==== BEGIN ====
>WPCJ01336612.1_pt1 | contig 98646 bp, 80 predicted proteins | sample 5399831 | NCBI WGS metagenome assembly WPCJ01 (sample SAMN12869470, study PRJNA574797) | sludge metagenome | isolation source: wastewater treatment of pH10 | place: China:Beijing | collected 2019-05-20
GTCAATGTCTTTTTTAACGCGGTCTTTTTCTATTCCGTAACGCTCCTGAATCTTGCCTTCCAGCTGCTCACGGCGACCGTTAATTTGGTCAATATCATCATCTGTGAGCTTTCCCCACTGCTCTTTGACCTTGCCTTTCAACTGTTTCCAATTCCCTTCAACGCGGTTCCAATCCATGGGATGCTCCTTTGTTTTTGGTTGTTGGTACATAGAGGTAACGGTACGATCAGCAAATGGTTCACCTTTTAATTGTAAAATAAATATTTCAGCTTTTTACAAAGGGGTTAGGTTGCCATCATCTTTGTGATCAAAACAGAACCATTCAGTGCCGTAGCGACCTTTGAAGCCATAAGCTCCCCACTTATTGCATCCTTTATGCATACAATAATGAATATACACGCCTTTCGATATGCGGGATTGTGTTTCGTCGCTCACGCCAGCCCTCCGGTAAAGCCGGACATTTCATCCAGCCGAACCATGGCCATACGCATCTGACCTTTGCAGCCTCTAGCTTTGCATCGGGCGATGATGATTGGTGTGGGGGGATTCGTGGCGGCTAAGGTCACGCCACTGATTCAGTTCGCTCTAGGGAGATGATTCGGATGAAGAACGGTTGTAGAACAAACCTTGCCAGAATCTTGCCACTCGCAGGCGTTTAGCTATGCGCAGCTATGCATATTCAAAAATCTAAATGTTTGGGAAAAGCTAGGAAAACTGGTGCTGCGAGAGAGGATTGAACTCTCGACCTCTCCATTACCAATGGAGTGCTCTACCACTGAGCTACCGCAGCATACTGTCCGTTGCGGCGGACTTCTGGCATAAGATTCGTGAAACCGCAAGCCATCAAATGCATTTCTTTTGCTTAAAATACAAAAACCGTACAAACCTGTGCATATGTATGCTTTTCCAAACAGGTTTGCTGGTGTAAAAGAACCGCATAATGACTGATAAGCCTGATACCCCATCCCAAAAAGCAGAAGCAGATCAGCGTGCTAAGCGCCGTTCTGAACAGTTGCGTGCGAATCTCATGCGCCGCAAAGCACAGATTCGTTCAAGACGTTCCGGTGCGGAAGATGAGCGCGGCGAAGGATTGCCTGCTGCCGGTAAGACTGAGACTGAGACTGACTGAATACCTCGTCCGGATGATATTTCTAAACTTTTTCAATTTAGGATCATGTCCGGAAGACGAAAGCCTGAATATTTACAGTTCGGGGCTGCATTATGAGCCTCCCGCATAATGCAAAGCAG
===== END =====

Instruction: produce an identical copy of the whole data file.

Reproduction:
>WPCJ01336612.1_pt1 | contig 98646 bp, 80 predicted proteins | sample 5399831 | NCBI WGS metagenome assembly WPCJ01 (sample SAMN12869470, study PRJNA574797) | sludge metagenome | isolation source: wastewater treatment of pH10 | place: China:Beijing | collected 2019-05-20
GTCAATGTCTTTTTTAACGCGGTCTTTTTCTATTCCGTAACGCTCCTGAATCTTGCCTTCCAGCTGCTCACGGCGACCGTTAATTTGGTCAATATCATCATCTGTGAGCTTTCCCCACTGCTCTTTGACCTTGCCTTTCAACTGTTTCCAATTCCCTTCAACGCGGTTCCAATCCATGGGATGCTCCTTTGTTTTTGGTTGTTGGTACATAGAGGTAACGGTACGATCAGCAAATGGTTCACCTTTTAATTGTAAAATAAATATTTCAGCTTTTTACAAAGGGGTTAGGTTGCCATCATCTTTGTGATCAAAACAGAACCATTCAGTGCCGTAGCGACCTTTGAAGCCATAAGCTCCCCACTTATTGCATCCTTTATGCATACAATAATGAATATACACGCCTTTCGATATGCGGGATTGTGTTTCGTCGCTCACGCCAGCCCTCCGGTAAAGCCGGACATTTCATCCAGCCGAACCATGGCCATACGCATCTGACCTTTGCAGCCTCTAGCTTTGCATCGGGCGATGATGATTGGTGTGGGGGGATTCGTGGCGGCTAAGGTCACGCCACTGATTCAGTTCGCTCTAGGGAGATGATTCGGATGAAGAACGGTTGTAGAACAAACCTTGCCAGAATCTTGCCACTCGCAGGCGTTTAGCTATGCGCAGCTATGCATATTCAAAAATCTAAATGTTTGGGAAAAGCTAGGAAAACTGGTGCTGCGAGAGAGGATTGAACTCTCGACCTCTCCATTACCAATGGAGTGCTCTACCACTGAGCTACCGCAGCATACTGTCCGTTGCGGCGGACTTCTGGCATAAGATTCGTGAAACCGCAAGCCATCAAATGCATTTCTTTTGCTTAAAATACAAAAACCGTACAAACCTGTGCATATGTATGCTTTTCCAAACAGGTTTGCTGGTGTAAAAGAACCGCATAATGACTGATAAGCCTGATACCCCATCCCAAAAAGCAGAAGCAGATCAGCGTGCTAAGCGCCGTTCTGAACAGTTGCGTGCGAATCTCATGCGCCGCAAAGCACAGATTCGTTCAAGACGTTCCGGTGCGGAAGATGAGCGCGGCGAAGGATTGCCTGCTGCCGGTAAGACTGAGACTGAGACTGACTGAATACCTCGTCCGGATGATATTTCTAAACTTTTTCAATTTAGGATCATGTCCGGAAGACGAAAGCCTGAATATTTACAGTTCGGGGCTGCATTATGAGCCTCCCGCATAATGCAAAGCAG